George Washington was the hero of the American Revolution with a victory at Yorktown in 1781. He could have used his victory to seize power, but he went home to Mount Vernon. In this audio story, the remarkable characteristics of George Washington are considered. He is a historic figure not only because he was a great general, statesman and politician, but also because he voluntarily gave up power. His action cemented the United States as a democracy, in which citizens, rather than absolute rulers, have the power to govern the nation. Listen to hear how Washington’s actions are analyzed and interpreted.
As the commander of the Continental Army in the American Revolution and our country’s first president, George Washington was one of America’s most respected leaders. Washington spent his early years working on his family’s Virginia tobacco farm and inherited the farm as a young man, after his father’s death. He was schooled at home but learned most of what he knew from hands-on experience. Listen to learn more about the early days of George Washington and the experiences that shaped his views and molded his character.
Gerrymandering is the manipulation of the boundaries of voting districts in a way that favors one political party, usually by dividing up groups of opposing voters. The U.S. Constitution gives state legislatures the authority to draw congressional districts. Often, whichever party has power in the legislature gerrymanders in its own favor. The majority of legal experts agree that gerrymandering is unfair, but is there any legal way around the Constitution? In 2015, the United States Supreme Court heard a case about the state of Arizona’s strategy for avoiding gerrymandering. Listen to this audio story to learn about the arguments for and against an approach to redistricting that does not involve the legislature.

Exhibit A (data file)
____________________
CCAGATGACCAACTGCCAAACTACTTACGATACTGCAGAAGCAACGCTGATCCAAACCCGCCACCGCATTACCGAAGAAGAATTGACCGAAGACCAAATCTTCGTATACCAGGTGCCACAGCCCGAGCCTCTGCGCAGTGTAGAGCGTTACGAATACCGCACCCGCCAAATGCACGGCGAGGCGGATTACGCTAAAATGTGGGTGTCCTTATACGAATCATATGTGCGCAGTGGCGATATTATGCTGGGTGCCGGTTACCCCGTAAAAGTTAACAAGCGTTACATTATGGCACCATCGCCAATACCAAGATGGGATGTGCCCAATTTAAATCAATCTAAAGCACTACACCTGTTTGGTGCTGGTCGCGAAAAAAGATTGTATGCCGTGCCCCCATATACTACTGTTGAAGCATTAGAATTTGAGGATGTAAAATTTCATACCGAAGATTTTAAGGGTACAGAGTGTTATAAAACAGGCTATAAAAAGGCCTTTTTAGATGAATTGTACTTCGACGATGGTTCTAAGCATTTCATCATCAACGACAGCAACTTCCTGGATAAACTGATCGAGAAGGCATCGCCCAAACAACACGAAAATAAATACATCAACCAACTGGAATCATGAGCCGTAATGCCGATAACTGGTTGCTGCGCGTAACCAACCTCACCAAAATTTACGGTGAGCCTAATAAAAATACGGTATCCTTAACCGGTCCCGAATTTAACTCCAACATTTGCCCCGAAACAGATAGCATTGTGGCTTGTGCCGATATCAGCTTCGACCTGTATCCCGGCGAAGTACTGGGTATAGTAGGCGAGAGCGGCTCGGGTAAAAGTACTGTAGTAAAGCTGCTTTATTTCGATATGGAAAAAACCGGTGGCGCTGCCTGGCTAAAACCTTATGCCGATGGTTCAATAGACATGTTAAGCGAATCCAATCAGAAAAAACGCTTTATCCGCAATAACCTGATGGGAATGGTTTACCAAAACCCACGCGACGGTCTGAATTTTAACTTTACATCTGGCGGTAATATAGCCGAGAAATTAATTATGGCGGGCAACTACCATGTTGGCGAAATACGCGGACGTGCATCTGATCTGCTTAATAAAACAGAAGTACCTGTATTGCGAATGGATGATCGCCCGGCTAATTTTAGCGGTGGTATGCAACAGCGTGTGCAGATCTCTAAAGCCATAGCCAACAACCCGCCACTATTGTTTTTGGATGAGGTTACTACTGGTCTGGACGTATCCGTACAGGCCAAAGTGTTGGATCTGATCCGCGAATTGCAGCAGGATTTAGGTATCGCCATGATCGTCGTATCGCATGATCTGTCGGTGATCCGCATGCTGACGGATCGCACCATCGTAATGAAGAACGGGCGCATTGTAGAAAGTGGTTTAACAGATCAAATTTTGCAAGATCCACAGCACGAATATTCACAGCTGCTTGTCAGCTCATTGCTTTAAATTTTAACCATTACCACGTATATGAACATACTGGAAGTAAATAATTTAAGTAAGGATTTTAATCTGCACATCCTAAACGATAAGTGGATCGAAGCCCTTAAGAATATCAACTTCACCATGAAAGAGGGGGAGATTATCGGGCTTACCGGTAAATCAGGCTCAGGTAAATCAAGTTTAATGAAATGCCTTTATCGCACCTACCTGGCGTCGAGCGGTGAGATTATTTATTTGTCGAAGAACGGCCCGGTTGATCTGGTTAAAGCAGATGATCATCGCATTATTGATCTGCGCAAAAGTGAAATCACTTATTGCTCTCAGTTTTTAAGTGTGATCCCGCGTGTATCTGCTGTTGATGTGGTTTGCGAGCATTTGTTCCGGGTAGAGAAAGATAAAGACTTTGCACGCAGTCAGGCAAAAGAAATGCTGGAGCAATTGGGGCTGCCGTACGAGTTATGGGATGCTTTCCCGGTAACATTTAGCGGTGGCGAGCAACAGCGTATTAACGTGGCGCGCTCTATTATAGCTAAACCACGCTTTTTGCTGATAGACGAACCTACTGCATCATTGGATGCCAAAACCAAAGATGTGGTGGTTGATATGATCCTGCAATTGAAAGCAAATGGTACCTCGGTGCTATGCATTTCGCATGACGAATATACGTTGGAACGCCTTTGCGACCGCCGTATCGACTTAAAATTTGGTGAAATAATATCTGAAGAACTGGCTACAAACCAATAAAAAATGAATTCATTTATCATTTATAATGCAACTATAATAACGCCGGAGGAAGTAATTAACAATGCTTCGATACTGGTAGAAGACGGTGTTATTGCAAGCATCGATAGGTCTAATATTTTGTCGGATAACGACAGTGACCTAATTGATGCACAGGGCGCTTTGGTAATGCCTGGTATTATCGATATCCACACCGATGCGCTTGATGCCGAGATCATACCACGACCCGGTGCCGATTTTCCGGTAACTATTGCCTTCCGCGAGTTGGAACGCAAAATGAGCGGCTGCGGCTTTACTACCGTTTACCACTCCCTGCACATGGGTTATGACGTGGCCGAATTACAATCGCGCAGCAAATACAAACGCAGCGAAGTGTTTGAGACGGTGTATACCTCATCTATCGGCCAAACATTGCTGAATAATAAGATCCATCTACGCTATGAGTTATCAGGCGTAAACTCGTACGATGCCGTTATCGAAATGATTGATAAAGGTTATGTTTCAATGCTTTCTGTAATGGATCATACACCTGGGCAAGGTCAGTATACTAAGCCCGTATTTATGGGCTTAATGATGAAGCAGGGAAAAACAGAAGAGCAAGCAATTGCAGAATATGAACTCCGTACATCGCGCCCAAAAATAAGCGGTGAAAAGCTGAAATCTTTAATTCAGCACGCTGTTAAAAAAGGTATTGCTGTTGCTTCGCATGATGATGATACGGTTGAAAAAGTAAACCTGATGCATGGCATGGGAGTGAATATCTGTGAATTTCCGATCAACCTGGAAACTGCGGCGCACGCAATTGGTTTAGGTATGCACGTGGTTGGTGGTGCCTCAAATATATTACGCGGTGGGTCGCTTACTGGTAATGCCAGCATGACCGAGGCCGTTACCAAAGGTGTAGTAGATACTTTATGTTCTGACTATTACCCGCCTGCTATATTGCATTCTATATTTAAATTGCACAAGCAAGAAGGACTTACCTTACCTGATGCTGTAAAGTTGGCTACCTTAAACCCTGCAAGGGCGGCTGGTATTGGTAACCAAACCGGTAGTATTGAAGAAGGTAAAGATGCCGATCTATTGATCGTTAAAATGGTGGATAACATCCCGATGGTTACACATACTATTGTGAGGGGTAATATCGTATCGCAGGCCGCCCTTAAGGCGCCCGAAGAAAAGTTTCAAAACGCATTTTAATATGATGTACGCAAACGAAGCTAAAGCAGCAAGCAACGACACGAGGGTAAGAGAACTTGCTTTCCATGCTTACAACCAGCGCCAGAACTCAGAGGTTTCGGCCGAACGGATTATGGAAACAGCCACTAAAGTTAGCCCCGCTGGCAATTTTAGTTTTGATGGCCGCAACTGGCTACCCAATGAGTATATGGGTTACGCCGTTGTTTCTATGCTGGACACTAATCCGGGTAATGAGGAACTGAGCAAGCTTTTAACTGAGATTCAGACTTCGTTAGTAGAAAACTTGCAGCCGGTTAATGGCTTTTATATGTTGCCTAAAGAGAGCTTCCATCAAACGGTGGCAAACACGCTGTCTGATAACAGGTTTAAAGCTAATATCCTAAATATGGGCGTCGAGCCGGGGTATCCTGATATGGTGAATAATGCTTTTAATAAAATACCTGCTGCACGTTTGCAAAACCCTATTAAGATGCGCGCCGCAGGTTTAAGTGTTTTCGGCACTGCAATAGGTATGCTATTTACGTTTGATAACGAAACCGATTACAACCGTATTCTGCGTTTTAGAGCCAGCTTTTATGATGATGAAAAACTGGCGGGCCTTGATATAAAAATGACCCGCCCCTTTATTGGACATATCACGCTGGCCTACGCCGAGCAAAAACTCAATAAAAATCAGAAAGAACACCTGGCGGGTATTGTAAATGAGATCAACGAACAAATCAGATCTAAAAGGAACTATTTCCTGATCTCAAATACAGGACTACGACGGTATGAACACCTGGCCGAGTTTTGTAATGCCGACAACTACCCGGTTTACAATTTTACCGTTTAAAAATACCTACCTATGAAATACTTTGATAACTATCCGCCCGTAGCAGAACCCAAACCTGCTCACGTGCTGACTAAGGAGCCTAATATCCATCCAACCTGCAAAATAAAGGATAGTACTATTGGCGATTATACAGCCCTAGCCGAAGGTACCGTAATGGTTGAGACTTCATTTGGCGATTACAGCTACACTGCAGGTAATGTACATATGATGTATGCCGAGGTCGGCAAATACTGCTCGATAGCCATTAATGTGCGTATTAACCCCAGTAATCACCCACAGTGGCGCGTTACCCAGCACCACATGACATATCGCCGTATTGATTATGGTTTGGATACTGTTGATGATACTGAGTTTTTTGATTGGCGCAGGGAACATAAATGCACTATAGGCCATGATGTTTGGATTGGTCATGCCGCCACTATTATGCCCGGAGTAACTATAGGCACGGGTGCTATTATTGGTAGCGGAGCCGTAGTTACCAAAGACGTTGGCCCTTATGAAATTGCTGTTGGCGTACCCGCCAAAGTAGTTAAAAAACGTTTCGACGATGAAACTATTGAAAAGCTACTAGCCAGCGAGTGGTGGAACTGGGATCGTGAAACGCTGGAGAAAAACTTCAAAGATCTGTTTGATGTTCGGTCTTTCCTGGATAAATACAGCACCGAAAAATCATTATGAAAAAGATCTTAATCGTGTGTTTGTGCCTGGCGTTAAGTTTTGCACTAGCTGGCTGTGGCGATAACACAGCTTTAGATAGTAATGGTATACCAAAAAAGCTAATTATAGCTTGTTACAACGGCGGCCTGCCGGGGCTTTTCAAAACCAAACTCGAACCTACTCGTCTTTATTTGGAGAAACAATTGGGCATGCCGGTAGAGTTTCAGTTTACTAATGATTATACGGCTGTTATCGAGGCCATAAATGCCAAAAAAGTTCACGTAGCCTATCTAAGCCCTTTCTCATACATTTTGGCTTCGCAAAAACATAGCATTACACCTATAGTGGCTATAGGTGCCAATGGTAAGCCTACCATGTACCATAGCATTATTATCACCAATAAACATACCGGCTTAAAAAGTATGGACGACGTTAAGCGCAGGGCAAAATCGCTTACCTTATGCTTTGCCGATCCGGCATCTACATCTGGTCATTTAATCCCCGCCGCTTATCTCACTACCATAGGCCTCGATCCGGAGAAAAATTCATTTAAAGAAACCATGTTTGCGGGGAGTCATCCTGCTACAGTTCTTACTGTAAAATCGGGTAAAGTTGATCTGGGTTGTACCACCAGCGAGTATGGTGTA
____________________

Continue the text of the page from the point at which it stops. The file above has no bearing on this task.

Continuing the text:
Scientists have wondered why giant squid and colossal squid have such enormous eyes. Their eyes are the size of basketballs. Their thinking about this question has been hampered by the rarity of these animals and the difficulty of preserving eye specimens. Using some clever techniques and luck, researchers have been able to measure the size of giant squid eyes. This has led to an interesting hypothesis about why their eyes are so enormous.
Girls Scout cookies have long been a part of American culture. The origins of Girl Scout cookies go back to the sale of cookies during the First World War. Since then, it’s become something of an annual tradition to purchase them, something that connects millions of people to a sense of shared cultural identity. For some kids, selling Girl Scout cookies is a great introduction to the concepts of business and marketing. Listen to learn how young people today are using their entrepreneurial skills to sell cookies, and hear kids describe their visions for other businesses they’d like to start.
The Giver is a story about a world without memories. Years after the novel was published, a movie version was produced, depicting this world as a sterile, emotionless place, where order is thought to prevent conflict. Listen to hear an interview with author Lois Lowry about what sparked the idea for the book, which asks, “Would it be easier if we didn’t have memories?”
Venezuela has one of the world’s largest oil reserves, but its economy has collapsed, and its government isn’t doing too well either. The country is beset by shortages—of everything. Listen to this story to find out how a country rich in natural resources has descended from wealth and democracy into financial and political chaos.
Throwing a curveball is one of the most difficult pitches in baseball. Bill Lee, a former pitcher for the Red Sox, explains how important it is to consider physics when trying to throw a curveball. Listen to learn how objects travel through space and how gravity affects a curveball.
Gravity keeps our feet on the ground, it creates a curve ball, and it can also be used to find new planets. The star at the center of our solar system maintains life on Earth and its gravitational pull creates the orbit of planets. But our sun is just one of many stars in an ever expanding universe. Alpha Centauri is the closest star system to our solar system and new technology is allowing us to better understand our neighbor. Observations of Alpha Centauri date back to 1592, but it wasn’t until 2012 that astronomers in Chile were able to identify a planet orbiting one of the stars in Alpha Centauri because of its gravitational wobble. Listen to learn more about the properties and potential of this new planet.
Even though it is the weakest of all forces, gravity is why we exist. Gravity keeps the earth, moon, and sun in orbit. It keeps us on the ground instead of floating in space. Listen to hear how gravity affects the velocity in rockets, the shapes of planets, the trajectories of baseballs, and even the strength of the human leg bones.